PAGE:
Talk of the Town
Media is beginning to take note of the war’s impact on one of the BRI’s flagship projects, the China-Europe Railway Express (CRE), an extensive network of cross-continental railways that transports Chinese exports to Europe and carries back imports, including everything from agricultural products to car parts. The network is now experiencing major disruptions to train routes and financial uncertainties in connection with freight settlements.
A CRE service provider based in Chongqing recently told Singapore’s Chinese-language newspaper Zaobao that freight transportation to Europe had declined by as much as 50% since the war began. Another source told the paper that major logistics providers such as DHL had all but stopped offering CRE services as “you just don’t know what will happen along the 20-day train trip, especially when West Ukraine is being bombed.”
Russia (and to an extent Belarus) is an indispensable part of all three major routes of the CRE - Eastern, Central and Western - that connect a number of Chinese provinces with European destinations such as Warsaw, Budapest and Duisburg. A small number of trains go through Ukraine on their way to Hungary.
Compared with direct, physical disruptions to transportation, which is so far relatively limited, the sanctions on Russia are a bigger concern for traders. This is reflected in the amount of goods transported to Russia through CRE, which has witnessed a “90% drop” as one Chinese interviewee told Zaobao. South China Morning Post also highlighted the possible impact on freight settlements for the Russian section of the routes, as US and Europe moved to exclude Russian banks from the SWIFT system. This is echoed by Chinese state media Economic Daily’s interview with traders in Hebei, who struggled to settle payments in US dollars.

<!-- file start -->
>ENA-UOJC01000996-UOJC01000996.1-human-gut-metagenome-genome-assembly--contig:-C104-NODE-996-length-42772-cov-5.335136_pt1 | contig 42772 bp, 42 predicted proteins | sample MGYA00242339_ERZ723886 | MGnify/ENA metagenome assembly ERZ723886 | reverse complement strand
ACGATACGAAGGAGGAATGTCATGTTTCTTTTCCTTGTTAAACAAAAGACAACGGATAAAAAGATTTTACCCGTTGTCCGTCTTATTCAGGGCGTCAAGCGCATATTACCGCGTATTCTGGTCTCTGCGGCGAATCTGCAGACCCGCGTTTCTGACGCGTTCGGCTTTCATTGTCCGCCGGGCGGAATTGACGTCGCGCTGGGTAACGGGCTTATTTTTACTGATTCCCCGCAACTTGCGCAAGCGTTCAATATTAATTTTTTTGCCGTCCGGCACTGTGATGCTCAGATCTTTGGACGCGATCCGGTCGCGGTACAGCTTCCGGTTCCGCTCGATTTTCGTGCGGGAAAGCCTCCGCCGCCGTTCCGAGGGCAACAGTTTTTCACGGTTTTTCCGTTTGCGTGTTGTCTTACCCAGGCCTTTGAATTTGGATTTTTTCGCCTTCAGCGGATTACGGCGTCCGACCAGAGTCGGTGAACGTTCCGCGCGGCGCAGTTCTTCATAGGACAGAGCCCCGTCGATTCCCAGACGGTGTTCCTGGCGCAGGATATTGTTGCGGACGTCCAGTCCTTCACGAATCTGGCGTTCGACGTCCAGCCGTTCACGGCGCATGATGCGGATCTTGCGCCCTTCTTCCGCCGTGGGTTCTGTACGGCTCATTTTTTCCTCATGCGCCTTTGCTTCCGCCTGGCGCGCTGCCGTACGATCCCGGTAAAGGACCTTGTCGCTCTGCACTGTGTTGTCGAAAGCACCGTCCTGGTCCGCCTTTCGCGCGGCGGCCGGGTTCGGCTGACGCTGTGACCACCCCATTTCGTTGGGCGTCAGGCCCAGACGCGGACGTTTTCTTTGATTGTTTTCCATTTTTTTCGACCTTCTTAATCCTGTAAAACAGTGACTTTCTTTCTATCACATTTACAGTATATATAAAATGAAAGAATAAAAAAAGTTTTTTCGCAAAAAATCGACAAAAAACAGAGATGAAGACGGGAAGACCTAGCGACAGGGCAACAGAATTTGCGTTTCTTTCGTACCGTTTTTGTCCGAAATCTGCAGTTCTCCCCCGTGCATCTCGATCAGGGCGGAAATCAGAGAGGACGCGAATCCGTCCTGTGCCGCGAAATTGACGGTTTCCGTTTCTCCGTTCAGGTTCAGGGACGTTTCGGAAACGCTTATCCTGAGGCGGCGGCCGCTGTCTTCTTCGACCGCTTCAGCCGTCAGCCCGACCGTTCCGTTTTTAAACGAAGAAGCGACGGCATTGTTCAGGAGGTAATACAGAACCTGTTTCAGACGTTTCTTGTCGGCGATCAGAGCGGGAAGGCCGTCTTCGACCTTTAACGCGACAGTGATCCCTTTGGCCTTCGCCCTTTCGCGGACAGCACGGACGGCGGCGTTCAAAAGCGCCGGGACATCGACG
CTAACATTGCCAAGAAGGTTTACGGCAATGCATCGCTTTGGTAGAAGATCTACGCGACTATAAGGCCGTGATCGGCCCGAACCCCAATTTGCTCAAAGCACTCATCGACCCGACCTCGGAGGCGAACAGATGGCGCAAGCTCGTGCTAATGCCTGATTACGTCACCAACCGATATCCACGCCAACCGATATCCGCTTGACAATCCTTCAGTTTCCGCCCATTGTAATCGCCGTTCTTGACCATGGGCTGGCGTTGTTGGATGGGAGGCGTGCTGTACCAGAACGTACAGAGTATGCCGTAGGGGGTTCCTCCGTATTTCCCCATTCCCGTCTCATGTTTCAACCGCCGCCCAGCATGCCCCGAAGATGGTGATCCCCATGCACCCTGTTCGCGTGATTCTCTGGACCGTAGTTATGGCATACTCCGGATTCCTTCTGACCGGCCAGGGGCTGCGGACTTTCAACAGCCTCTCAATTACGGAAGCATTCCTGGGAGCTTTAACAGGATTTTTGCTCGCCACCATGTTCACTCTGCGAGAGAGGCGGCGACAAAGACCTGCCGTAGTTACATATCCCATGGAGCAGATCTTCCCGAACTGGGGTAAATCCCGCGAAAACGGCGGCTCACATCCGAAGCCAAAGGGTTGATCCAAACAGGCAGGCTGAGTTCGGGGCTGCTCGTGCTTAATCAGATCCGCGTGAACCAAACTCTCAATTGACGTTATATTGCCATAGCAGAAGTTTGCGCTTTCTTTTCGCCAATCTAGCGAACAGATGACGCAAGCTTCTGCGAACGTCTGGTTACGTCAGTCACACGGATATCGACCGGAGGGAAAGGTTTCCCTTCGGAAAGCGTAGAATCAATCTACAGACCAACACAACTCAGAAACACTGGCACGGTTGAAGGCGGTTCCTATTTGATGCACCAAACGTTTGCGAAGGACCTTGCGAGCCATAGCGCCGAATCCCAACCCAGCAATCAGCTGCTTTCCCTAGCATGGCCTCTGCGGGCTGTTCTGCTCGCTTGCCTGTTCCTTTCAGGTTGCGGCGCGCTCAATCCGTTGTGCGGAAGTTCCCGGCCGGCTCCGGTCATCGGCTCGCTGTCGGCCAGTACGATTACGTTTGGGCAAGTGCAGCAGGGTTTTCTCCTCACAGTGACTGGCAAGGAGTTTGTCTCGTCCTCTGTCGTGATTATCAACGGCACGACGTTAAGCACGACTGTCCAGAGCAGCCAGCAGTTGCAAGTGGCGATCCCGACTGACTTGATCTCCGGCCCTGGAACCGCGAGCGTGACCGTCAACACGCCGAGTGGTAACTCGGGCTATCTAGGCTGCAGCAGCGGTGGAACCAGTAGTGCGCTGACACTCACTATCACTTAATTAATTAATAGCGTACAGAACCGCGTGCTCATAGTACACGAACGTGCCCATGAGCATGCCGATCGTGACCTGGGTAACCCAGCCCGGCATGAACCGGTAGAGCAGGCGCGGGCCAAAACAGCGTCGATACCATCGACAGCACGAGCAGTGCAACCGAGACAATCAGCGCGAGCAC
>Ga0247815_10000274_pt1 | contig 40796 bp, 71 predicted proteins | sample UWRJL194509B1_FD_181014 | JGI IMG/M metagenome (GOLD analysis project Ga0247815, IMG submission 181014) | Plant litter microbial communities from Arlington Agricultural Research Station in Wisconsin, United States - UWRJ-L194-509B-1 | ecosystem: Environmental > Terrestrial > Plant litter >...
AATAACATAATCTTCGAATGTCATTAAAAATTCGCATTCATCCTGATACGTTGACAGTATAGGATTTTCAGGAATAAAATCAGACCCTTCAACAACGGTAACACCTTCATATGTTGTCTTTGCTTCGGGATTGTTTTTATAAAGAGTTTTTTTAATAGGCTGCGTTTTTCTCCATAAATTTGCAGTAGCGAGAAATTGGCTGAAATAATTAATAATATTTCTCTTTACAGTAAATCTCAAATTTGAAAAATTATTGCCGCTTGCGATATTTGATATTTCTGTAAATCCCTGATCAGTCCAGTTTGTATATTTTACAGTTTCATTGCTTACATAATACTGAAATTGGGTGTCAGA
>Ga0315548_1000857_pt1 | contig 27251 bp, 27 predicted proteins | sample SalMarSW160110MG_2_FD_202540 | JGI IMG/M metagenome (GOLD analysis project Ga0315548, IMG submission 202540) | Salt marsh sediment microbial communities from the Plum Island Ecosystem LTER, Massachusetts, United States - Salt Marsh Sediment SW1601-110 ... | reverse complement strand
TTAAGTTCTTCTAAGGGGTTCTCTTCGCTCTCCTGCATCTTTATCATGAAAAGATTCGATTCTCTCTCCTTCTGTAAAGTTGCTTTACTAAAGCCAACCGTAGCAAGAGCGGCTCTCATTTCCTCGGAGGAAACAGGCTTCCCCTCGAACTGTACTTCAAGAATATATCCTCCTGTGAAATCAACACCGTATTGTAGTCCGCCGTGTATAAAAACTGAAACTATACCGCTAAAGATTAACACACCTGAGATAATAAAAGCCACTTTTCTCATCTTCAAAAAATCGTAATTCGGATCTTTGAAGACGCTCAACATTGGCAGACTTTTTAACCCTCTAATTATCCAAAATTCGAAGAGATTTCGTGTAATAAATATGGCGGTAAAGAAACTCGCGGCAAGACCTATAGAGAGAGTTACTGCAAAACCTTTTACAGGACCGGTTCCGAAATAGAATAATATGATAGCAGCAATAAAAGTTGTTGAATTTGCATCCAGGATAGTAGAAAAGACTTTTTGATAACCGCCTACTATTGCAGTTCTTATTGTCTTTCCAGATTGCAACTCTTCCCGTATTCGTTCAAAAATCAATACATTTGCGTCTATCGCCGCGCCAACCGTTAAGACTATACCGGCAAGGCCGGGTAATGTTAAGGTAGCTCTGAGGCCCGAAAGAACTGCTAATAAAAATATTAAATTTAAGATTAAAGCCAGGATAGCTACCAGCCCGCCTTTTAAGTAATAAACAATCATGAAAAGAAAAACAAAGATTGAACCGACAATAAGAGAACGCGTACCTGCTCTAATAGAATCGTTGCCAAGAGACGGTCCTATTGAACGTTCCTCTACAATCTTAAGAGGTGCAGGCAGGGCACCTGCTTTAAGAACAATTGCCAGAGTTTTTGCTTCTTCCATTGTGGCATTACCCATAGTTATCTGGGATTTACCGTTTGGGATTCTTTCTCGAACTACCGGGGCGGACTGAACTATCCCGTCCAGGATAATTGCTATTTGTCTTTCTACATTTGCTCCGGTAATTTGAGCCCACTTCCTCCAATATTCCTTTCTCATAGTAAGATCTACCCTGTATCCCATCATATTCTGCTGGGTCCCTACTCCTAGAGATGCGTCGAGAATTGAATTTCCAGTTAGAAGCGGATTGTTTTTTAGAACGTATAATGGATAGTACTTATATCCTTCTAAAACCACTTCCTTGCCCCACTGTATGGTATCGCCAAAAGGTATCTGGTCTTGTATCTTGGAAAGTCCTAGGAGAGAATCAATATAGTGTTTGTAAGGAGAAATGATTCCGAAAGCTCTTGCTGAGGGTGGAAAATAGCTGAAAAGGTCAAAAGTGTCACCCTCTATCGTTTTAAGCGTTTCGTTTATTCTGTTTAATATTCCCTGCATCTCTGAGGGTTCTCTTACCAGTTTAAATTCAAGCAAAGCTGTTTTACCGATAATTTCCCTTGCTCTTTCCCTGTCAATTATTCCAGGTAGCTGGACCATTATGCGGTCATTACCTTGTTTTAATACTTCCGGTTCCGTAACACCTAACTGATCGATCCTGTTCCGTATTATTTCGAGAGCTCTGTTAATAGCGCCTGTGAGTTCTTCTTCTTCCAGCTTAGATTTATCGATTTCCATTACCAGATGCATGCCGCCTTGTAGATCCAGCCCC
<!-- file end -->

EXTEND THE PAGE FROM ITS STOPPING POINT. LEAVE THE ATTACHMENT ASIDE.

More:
In light of the new situation, CRE operators are also making adjustments to retain hard-won business over the past two years. The involvement of insurance companies is one way to address market anxieties. The lowering fares and faster turnaround as a result of reduced demand may, in themselves, serve as a self-balancing mechanism, as the economics of train freight improves vis a vis other means of transportation.
For China’s landlocked manufacturing centers such as Chongqing, it is also a moment to test the dependability of new transportation routes such as the New Western Land-Sea Pathway (西部陆海新通道), a 2017 initiative aiming to better channeling goods from China’s western provinces by land to Guangxi province’s Beibu Bay port facing the South China Sea. Yao Shujie, an economics professor at Chongqing University, believes that this new option will help the provinces reduce the impact brought about by the disruptions to CRE services.
As Panda Paw Dragon Claw has written before, the CRE’s turnaround in the pandemic years is testimony to the BRI’s resilience. It seems that the cross-continental railway network will once again become a touchstone for the BRI’s ability to adapt to the increasingly challenging global political and economic environment.